Finance Minister: Households will save €2,300 because of energy price cap; Help is urgently needed
The price ceiling that the Cabinet wants to put in place for energy use will result in average household savings of about 2,280 euros on an annual basis, or 190 euros per month. Households will receive this discount from 1 November but it is still "full of uncertainties," emphasized the Ministry of Finance. When presenting the budget for 2023, Sigrid Kaag, the current finance minister, said it was imperative that the Cabinet begin helping people right away, and not just from January.
The Cabinet is considering a price cap of 1.50 euros per cubic meter of gas and 70 cents per kilowatt hour (KWh) of electricity. The finalized measure will officially take effect on 1 January, but the Cabinet has agreed with energy companies that they will already reduce the amount households are charged in prepaid installments starting on 1 November. This "intermediate version" will also provide "necessary relief" this autumn.
To prevent a maximum tariff from leading to higher consumption, the Cabinet wants to set a limit to the amount of energy that is charged at the lower rate. This will be fixed at roughly 1,200 cubic meters of gas and 2,400 KWh of electricity. That is somewhat lower than the proposal from GroenLinks and PvdA, which previously proposed a price cap plan. The idea is that at least half of households in the Netherlands will be fully below the the limit if they conserve on gas and electricity use. "The Cabinet wants to help all households," the ministry said.
Further elaborating on the plan is the Cabinet's highest priority, the ministry stated. It is not yet known how expensive the plan will be, nor how it it will be funded. The 5.4 billion euros that the Cabinet had set aside for the reduction of the energy tax can be utilized, as the tax reduction will not be introduced due to the new price cap plan. The Cabinet is also looking at the use of excess profits primarily earned by energy companies. If this does not yield enough revenue, the Cabinet will look for extra money in the spring to pay for the package.
Municipalities that want to do more for the poorest households this autumn can already begin paying out 500 euros in energy allowance for next year. There will also be an emergency fund from the Cabinet and the energy suppliers "to prevent vulnerable households with payment arrears from building up debts which are too large."
The maximum rates for gas and electricity that the Cabinet plans to introduce will also apply to small and medium-sized companies that were eligible for a discount on their energy tax on the basis of their consumption. In addition, work is being done on a "specific package" to support large consumers, such as bakers and greenhouse growers.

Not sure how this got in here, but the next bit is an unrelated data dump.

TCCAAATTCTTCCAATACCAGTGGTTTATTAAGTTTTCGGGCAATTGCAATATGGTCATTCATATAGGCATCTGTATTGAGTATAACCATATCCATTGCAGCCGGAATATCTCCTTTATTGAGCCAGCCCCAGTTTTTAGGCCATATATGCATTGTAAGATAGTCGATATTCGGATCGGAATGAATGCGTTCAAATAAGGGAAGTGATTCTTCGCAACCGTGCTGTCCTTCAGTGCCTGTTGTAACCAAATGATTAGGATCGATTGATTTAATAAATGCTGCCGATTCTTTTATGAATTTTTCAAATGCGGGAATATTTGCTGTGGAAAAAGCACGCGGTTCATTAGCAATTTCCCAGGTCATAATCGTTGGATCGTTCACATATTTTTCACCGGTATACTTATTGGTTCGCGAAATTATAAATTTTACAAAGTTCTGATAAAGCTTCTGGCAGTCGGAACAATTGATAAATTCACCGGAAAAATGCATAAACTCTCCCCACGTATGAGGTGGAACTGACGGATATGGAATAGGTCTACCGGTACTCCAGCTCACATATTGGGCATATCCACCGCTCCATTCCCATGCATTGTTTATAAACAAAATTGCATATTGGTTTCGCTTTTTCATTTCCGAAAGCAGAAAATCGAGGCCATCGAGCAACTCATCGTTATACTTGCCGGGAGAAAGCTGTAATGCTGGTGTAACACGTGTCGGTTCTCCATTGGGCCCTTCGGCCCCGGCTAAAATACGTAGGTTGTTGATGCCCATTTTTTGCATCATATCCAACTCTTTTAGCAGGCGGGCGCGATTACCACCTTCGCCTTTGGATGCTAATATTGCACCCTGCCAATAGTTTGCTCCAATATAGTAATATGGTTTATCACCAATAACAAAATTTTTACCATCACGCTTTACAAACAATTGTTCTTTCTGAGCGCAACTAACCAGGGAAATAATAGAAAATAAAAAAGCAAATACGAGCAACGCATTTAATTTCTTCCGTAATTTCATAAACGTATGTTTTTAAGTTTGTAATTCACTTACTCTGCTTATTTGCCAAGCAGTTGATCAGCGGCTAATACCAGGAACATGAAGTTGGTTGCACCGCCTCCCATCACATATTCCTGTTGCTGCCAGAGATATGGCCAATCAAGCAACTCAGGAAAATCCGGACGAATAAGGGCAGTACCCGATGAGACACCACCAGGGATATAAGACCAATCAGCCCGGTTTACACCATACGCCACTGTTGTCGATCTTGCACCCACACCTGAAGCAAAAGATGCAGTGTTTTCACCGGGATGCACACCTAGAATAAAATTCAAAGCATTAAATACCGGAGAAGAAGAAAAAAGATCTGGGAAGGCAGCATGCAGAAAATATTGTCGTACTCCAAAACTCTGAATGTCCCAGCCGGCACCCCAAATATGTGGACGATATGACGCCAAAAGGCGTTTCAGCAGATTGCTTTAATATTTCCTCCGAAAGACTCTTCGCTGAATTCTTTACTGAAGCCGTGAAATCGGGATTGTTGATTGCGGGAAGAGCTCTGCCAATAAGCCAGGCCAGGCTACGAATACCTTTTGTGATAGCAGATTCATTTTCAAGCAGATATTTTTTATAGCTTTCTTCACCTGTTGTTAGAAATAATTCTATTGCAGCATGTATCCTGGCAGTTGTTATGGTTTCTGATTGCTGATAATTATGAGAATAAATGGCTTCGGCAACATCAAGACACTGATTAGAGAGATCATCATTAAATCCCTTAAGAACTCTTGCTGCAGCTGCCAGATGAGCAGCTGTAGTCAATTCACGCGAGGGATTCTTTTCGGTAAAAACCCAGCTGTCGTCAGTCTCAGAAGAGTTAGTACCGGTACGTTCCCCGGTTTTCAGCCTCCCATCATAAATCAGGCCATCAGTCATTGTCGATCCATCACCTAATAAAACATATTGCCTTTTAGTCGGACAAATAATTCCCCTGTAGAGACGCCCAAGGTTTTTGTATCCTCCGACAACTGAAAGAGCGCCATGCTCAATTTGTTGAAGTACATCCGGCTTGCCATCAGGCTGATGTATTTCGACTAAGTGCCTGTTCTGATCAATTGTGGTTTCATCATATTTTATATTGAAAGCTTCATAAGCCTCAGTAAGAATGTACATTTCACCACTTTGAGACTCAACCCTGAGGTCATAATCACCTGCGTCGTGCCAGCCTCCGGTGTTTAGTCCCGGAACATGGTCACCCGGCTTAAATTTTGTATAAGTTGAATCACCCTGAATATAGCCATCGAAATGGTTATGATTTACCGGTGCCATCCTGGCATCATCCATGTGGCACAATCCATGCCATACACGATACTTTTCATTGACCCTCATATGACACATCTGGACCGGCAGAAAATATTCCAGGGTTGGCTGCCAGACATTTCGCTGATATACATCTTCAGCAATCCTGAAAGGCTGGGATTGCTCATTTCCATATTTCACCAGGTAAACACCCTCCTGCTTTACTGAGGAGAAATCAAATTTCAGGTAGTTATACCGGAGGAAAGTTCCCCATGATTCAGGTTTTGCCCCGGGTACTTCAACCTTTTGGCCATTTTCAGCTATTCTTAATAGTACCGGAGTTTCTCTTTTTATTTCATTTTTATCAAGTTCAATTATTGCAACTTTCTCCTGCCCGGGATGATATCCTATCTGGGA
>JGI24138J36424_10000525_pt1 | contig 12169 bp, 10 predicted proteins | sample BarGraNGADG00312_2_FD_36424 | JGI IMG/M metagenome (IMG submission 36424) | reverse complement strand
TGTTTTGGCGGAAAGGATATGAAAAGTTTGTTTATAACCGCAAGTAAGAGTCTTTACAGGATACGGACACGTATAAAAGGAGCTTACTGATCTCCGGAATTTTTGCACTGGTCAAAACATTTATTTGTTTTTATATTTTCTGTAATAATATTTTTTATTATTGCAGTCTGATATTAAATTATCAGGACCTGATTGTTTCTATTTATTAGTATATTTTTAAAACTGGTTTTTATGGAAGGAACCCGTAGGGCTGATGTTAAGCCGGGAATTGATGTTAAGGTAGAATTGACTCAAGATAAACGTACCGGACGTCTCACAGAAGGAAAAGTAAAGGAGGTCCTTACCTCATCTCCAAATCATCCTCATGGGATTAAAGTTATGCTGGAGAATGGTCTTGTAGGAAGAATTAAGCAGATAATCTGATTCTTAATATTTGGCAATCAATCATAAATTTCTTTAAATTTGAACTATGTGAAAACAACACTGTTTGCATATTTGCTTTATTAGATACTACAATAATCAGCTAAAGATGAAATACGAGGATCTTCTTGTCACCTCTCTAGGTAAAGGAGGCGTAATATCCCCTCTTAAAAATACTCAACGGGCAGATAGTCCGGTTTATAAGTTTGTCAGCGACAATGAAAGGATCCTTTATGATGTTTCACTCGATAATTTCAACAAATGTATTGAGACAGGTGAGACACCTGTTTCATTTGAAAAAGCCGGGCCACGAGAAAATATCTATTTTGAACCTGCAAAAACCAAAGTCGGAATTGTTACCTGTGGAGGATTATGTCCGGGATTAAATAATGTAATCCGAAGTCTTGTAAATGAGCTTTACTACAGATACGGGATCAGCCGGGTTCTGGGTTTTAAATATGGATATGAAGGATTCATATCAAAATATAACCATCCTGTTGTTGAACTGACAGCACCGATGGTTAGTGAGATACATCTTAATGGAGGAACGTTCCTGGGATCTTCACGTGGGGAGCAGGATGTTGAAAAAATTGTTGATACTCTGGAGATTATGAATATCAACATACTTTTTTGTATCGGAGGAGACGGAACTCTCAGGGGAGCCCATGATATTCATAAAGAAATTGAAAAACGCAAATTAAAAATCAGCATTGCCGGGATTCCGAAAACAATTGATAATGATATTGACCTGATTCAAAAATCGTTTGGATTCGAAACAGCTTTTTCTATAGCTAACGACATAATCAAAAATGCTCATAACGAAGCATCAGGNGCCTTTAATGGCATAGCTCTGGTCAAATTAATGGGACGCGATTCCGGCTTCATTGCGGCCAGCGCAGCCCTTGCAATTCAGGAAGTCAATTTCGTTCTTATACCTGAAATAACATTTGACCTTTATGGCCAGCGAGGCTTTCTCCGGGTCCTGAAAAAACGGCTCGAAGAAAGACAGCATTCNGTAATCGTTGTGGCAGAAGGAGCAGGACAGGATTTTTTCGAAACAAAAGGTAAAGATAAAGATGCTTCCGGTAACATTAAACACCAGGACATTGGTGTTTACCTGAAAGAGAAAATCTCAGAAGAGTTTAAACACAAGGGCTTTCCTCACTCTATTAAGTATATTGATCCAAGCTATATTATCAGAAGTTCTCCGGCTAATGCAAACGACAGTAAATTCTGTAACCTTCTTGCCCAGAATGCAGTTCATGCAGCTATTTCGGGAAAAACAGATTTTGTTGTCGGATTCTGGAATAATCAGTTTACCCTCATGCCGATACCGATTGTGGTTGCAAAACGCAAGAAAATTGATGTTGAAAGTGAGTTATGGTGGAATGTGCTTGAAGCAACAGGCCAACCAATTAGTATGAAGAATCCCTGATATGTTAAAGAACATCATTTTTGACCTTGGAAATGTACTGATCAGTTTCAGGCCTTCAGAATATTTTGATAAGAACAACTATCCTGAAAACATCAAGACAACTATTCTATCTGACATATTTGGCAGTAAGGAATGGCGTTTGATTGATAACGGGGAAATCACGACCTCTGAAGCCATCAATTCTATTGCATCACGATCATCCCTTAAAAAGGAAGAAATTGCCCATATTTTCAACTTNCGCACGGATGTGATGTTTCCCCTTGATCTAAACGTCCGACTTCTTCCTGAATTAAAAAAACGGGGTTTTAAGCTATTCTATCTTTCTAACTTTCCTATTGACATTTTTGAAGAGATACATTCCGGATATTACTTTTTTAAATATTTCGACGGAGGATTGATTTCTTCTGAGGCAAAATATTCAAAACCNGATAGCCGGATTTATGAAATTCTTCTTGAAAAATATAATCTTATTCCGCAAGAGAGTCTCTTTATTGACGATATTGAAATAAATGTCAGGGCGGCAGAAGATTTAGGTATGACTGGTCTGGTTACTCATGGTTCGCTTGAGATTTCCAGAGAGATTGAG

This aid for the business community, which the Cabinet announced on Budget Day, came as a surprise. In recent months, the Tweede Kamer repeatedly asked the Cabinet in vain to help out entrepreneurs who are sometimes even forced to close their doors due to the high energy prices.
The Cabinet also wants to help companies become more sustainable, so that they can reduce energy consumption themselves. To make this possible, extra money will be made available for "various green reductions."
People who are already struggling to pay their fixed costs cannot wait until next year for the Cabinet to introduce measures to help them. That is why there have been feverish consultations about the energy price ceiling, said Finance Minister Sigrid Kaag when presenting the budget in the Tweede Kamer.
The budget for next year includes a package of purchasing power measures that adds up to more than 17 billion euros. This year, 7 billion euros had already been set aside to cushion the consequences of inflation, particularly the sharply rising energy bill. Until recently, the government maintained that no more measures would be possible this year, mainly due to implementation problems.
According to Kaag, the fact that something turned out to be possible at the last minute is due to "an interaction between government, energy suppliers and decision-makers in Brussels." She emphasized that the price cap is a temporary measure that should remove part of the uncertainty among households.
The most vulnerable groups will see their purchasing power improve the most as a result of the measures, including the substantial increase in the minimum wage. "But we are still trying to find the balance on a very tight rope," warned Kaag. "We cannot remove all the effects of inflation. We will not reach everyone."
The minister also emphasized the importance of sound public finances and the need for investments in, among other things, education, defence, climate and nitrogen policy. "The problems of today should not deprive us of our view of the future."
Reporting by ANP